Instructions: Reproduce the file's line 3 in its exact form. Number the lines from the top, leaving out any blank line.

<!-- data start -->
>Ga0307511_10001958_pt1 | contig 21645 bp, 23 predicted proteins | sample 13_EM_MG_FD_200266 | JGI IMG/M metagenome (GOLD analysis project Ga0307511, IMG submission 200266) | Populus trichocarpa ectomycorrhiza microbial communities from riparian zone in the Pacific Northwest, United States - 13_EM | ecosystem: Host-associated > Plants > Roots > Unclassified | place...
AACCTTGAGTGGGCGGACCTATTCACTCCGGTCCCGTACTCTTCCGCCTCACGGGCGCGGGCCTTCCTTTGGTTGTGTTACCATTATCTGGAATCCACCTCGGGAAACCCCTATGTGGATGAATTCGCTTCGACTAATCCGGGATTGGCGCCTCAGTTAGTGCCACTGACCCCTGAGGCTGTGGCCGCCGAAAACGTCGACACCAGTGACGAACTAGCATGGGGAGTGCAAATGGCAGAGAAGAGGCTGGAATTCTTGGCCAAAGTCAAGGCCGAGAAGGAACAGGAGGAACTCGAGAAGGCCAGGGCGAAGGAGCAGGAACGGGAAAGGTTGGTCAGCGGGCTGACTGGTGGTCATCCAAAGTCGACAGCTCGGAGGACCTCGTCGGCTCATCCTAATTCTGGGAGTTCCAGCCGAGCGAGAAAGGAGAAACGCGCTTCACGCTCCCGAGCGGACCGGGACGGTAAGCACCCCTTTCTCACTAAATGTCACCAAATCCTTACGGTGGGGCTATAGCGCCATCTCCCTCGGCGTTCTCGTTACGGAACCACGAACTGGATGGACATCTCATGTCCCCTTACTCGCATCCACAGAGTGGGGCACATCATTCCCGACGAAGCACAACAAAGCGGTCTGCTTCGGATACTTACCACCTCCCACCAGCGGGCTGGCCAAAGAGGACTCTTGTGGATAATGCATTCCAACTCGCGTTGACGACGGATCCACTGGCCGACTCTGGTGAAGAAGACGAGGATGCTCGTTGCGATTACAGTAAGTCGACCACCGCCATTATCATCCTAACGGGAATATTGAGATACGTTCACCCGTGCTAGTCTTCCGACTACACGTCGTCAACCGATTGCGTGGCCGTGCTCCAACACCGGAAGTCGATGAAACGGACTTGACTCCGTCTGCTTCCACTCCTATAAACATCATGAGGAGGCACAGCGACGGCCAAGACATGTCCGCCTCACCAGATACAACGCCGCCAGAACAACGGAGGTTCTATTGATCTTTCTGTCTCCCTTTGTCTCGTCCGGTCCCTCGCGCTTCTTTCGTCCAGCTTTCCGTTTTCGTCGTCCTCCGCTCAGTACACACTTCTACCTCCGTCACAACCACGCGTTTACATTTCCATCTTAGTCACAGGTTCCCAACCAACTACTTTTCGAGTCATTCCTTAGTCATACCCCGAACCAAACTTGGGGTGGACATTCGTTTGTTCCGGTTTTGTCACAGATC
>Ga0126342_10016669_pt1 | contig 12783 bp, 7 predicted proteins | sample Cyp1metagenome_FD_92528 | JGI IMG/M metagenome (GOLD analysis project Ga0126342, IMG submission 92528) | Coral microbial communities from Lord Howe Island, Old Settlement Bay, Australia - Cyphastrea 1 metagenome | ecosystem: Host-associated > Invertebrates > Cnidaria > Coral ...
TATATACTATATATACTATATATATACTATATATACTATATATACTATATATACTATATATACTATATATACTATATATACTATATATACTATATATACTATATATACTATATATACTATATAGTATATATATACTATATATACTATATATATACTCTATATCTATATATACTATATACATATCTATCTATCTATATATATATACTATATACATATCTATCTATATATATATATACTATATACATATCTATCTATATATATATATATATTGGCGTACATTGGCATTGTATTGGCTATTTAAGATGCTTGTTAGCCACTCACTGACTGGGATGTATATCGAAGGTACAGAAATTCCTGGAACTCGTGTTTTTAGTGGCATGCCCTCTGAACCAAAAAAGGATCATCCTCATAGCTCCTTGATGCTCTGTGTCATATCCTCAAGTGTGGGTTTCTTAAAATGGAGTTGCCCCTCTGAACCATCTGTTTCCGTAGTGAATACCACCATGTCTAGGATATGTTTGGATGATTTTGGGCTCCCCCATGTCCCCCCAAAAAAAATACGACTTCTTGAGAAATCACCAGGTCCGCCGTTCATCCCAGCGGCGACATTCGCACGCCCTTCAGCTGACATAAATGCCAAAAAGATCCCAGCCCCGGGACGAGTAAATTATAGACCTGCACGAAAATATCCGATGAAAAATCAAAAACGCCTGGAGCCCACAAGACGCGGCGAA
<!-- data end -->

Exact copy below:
>Ga0126342_10016669_pt1 | contig 12783 bp, 7 predicted proteins | sample Cyp1metagenome_FD_92528 | JGI IMG/M metagenome (GOLD analysis project Ga0126342, IMG submission 92528) | Coral microbial communities from Lord Howe Island, Old Settlement Bay, Australia - Cyphastrea 1 metagenome | ecosystem: Host-associated > Invertebrates > Cnidaria > Coral ...